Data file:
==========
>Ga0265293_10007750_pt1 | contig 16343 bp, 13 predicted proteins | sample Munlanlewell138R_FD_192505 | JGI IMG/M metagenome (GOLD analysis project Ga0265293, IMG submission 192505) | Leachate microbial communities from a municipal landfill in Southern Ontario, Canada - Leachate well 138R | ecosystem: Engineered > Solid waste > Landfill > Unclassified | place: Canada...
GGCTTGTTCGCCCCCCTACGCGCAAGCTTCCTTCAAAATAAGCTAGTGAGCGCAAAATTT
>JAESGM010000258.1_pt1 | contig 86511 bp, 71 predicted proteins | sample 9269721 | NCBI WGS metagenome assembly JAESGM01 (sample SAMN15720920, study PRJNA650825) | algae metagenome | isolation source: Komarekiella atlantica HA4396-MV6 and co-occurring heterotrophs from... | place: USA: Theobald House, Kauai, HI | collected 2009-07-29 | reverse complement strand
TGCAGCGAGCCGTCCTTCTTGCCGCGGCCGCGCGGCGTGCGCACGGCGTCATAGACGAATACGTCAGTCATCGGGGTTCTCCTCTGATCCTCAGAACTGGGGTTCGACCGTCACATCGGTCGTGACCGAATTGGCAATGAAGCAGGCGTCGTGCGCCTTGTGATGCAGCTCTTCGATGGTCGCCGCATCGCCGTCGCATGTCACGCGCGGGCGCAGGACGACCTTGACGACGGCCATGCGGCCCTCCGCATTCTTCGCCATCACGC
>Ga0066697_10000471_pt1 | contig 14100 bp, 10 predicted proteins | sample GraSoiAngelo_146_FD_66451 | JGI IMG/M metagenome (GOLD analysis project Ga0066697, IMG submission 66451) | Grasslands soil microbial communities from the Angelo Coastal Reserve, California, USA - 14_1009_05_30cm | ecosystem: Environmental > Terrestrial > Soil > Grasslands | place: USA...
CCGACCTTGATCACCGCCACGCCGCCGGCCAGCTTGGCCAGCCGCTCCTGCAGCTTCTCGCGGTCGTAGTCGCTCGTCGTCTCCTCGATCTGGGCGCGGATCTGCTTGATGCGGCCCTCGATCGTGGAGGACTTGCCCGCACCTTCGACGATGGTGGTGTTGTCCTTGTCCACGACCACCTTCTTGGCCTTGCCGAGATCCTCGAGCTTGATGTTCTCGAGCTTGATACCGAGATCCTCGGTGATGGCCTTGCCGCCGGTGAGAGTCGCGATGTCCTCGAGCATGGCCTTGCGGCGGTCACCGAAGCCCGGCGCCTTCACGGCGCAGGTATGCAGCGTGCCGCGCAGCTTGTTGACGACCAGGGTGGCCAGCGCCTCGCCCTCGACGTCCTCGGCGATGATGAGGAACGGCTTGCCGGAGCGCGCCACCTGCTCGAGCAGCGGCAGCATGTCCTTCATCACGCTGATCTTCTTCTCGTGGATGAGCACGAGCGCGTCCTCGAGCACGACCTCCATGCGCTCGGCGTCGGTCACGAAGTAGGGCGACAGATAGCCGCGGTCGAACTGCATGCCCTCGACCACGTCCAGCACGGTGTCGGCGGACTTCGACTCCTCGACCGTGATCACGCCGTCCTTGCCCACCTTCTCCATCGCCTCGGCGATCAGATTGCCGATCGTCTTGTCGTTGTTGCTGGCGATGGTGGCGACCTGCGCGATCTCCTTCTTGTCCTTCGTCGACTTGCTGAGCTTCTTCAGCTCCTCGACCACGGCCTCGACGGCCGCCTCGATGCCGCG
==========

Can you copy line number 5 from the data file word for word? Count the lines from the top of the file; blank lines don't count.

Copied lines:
>Ga0066697_10000471_pt1 | contig 14100 bp, 10 predicted proteins | sample GraSoiAngelo_146_FD_66451 | JGI IMG/M metagenome (GOLD analysis project Ga0066697, IMG submission 66451) | Grasslands soil microbial communities from the Angelo Coastal Reserve, California, USA - 14_1009_05_30cm | ecosystem: Environmental > Terrestrial > Soil > Grasslands | place: USA...